Why do we really care what the best books ever written are? Because that way we can avoid wasting our time on the bad ones? Because then we can spend our hard-earned money on the good ones? The more I try to parse it, the more this business of best-of, of ranking things, seems a consumerist attitude. Again, it's not because our hard-earned money doesn't deserve to be spent well; it's the conflation of aesthetics with consumerism in a way we barely notice that's the problem.
And should, even if they aren't great marketers.By Serdar Yegulalp on 2019/11/07 17:00
In this age, we can create so many works. We can publish books physical and electronic. We can make podcasts that fly across the internet. As I’ve heard it put, so many ways, “there’s just so much stuff out there.” This then begs the question, “why create?” From giant conglomerates to people like ourselves, there’s so many people making things to read, watch, and so on. The chance of our works finding purchase in the world seems slim indeed, even if we pour heart and soul into marketing.
The conclusion Steve comes to in this post is "do it anyway" — do it because it's something worth doing for its own sake, not because of what happens afterwards. This is my own conclusion as well — why write unless you want to be in front of a keyboard making words literally every day? But some of what Steve touches on makes the picture more complex than that.
Ken Russell's "The Devils": not quite bad enough to be funny. But still awful.By Serdar Yegulalp on 2019/11/07 08:00
The Criterion Channel recently added a movie of utter notoriety to its lineup: Ken Russell's The Devils. I knew going on that the movie's trouble with censors has left it in less-than-ideal shape, but I wanted to have some idea of why the movie commanded such furor then and now. One hour and forty-five minutes later, I'm wondering why I ever bothered.
When tech works it's a wonderful thing. The rest of the time... (Self-written blog software edition.)By Serdar Yegulalp on 2019/11/06 08:00
Some time back I switched to my own homegrown software package for running this site and a couple of others. For the most part it's been a success, although my own development of the software dropped off steeply once I hit a "good enough" level of features. Then, not long ago, my hosting company revised how scripts ran on my server, and my blog software ... well, it didn't break, exactly, but let's say it dropped from warp speed to impulse drive.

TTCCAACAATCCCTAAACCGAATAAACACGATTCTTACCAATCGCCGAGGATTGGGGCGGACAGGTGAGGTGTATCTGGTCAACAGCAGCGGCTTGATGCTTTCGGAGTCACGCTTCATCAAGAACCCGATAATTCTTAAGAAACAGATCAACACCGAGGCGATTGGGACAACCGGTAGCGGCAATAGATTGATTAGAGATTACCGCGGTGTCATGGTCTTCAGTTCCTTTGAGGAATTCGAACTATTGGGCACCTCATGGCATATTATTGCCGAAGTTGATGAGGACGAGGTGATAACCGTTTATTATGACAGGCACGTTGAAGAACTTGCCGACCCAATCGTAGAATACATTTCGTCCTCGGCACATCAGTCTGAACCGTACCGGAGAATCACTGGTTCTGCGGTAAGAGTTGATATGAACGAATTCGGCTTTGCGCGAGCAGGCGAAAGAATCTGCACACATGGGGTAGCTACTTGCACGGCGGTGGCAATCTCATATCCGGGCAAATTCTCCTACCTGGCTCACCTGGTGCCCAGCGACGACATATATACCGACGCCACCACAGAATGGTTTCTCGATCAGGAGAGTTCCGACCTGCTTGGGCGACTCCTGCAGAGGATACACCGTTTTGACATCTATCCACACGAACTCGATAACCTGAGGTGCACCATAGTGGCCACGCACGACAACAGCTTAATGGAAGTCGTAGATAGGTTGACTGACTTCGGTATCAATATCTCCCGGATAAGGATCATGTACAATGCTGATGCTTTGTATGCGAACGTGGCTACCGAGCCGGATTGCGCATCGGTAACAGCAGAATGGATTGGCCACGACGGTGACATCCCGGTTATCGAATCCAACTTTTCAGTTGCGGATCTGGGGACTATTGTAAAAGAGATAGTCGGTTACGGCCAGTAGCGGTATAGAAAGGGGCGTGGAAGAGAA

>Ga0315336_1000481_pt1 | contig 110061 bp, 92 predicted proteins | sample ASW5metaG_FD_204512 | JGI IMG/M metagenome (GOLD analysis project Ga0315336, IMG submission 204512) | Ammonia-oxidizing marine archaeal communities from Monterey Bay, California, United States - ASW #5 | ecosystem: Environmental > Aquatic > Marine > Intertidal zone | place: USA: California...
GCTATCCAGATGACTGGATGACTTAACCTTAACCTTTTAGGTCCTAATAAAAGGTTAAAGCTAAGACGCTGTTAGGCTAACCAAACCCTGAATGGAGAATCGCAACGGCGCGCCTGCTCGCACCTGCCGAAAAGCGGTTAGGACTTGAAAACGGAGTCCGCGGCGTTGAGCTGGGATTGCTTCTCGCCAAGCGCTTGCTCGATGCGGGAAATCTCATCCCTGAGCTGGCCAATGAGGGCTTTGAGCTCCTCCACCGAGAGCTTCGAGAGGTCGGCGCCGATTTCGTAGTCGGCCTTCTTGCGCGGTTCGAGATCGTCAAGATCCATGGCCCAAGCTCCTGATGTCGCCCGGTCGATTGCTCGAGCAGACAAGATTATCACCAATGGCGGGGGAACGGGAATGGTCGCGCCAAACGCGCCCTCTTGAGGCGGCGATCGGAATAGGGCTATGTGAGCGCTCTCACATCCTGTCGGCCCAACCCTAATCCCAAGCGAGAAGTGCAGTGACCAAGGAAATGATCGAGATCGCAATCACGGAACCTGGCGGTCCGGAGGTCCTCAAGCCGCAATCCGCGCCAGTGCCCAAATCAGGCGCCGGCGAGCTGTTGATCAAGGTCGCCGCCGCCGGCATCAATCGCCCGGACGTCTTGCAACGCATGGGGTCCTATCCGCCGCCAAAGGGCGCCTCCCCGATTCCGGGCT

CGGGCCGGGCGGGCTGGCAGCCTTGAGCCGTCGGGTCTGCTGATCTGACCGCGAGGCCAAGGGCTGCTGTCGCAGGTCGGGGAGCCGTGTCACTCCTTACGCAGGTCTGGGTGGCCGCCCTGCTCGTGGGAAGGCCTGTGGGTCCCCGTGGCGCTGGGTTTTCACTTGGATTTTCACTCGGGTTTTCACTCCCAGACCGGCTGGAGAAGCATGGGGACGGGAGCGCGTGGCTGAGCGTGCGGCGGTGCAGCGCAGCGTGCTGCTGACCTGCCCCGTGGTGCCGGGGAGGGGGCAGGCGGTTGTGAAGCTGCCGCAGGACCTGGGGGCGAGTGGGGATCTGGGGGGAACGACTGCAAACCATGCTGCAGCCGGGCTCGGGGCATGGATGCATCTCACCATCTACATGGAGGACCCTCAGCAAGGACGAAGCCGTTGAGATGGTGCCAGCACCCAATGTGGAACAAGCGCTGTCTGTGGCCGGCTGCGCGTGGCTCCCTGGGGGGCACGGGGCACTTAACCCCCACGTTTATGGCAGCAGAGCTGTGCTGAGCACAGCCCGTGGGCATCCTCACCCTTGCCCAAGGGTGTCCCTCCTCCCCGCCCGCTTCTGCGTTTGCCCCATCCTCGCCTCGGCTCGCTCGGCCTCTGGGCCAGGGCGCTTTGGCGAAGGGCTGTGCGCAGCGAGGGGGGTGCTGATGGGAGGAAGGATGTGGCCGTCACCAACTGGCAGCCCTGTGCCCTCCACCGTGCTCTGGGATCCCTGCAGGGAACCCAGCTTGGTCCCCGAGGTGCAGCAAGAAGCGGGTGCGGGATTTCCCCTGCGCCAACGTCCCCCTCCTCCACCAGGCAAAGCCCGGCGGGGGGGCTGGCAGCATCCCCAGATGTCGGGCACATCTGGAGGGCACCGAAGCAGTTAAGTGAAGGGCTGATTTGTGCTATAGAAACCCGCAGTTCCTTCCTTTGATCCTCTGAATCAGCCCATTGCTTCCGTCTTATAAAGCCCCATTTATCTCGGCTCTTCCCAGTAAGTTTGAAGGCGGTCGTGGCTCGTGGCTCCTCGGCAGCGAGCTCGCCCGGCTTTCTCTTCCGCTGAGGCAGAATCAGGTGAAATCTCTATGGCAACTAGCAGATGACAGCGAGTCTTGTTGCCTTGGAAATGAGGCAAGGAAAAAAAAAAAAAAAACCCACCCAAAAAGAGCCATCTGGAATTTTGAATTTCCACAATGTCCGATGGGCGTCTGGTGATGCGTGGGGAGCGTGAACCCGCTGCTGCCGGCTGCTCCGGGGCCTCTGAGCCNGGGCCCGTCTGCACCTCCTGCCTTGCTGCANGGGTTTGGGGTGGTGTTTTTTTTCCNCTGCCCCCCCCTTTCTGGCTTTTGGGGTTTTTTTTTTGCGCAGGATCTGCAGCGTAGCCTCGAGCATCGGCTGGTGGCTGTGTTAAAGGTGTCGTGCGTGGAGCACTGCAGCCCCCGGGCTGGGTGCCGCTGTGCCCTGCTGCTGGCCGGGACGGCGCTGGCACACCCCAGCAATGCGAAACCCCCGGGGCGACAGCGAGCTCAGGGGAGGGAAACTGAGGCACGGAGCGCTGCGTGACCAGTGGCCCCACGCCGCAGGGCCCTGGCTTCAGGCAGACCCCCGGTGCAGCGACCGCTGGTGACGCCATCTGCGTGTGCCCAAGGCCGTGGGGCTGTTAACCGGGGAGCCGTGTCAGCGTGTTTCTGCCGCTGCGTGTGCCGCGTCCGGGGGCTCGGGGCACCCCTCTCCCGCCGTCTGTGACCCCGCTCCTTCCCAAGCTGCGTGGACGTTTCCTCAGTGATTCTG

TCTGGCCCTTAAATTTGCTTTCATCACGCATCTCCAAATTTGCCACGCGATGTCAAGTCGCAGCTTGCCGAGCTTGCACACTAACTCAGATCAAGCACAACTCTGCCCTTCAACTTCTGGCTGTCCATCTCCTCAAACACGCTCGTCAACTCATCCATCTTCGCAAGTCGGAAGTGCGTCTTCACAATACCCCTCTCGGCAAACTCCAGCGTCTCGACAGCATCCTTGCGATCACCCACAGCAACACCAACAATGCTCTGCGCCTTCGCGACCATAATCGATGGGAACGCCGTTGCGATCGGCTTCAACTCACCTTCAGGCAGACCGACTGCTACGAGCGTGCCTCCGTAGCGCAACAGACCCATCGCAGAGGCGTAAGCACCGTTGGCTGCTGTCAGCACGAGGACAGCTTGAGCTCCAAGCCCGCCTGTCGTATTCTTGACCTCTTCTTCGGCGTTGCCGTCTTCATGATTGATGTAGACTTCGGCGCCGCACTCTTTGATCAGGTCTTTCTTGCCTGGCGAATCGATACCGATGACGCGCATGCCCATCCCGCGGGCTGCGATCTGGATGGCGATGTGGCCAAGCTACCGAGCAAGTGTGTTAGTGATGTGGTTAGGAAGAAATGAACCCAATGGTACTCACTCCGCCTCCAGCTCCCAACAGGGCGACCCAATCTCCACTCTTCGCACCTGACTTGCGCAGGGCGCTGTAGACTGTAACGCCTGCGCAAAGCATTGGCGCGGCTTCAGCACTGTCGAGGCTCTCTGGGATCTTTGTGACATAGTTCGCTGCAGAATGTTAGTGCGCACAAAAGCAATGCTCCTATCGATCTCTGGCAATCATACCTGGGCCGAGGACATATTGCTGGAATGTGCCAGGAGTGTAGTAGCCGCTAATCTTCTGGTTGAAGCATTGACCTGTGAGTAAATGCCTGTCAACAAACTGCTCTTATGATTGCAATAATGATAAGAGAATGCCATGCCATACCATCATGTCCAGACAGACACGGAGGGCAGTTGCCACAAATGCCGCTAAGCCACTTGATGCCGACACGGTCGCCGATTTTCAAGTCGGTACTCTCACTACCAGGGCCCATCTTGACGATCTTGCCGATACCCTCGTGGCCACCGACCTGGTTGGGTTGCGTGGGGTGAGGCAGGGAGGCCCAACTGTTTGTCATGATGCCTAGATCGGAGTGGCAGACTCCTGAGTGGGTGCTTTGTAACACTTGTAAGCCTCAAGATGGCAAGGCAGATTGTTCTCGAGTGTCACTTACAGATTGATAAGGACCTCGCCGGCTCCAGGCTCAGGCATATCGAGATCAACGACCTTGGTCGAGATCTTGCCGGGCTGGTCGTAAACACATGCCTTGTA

Some story ideas of mine that remain eternally in progress.By Serdar Yegulalp on 2019/11/05 17:00
One of my secret weapons of productivity is to always keep a full pot of ideas on low simmer in the background. When one projects ends, I can take a short break, look in the pot, see which idea has floated most to the top, then scoop that off and set to work on it. At any given time, two or three ideas remain near the top; the rest sit at the bottom and wait. Some of them are no more than "I'd like to do something like this" ideas; here's a few.
A mindset to be identified and resisted.By Serdar Yegulalp on 2019/11/05 08:00
Don't ask me where I first heard that phrase. Memory and the fossil record point to Harlan Ellison, who used it as part of the dedication to one of his books. "Deja vu," he added: what I am about to tell you is familiar, and not in a good way.
With time and discipline I notice when I step into the same elevators again and again. I am not talking about a specific, dismal situation, like waiting for a green light or doctor's test results. I mean the mindset that goes with that kind of limbo, the mindset of waiting for some information before you feel like your life can resume. It is a mindset to be identified and resisted. Life goes on despite your thinking about it.
Science fiction, rebooted.
New York City
Other Lives Of The Mind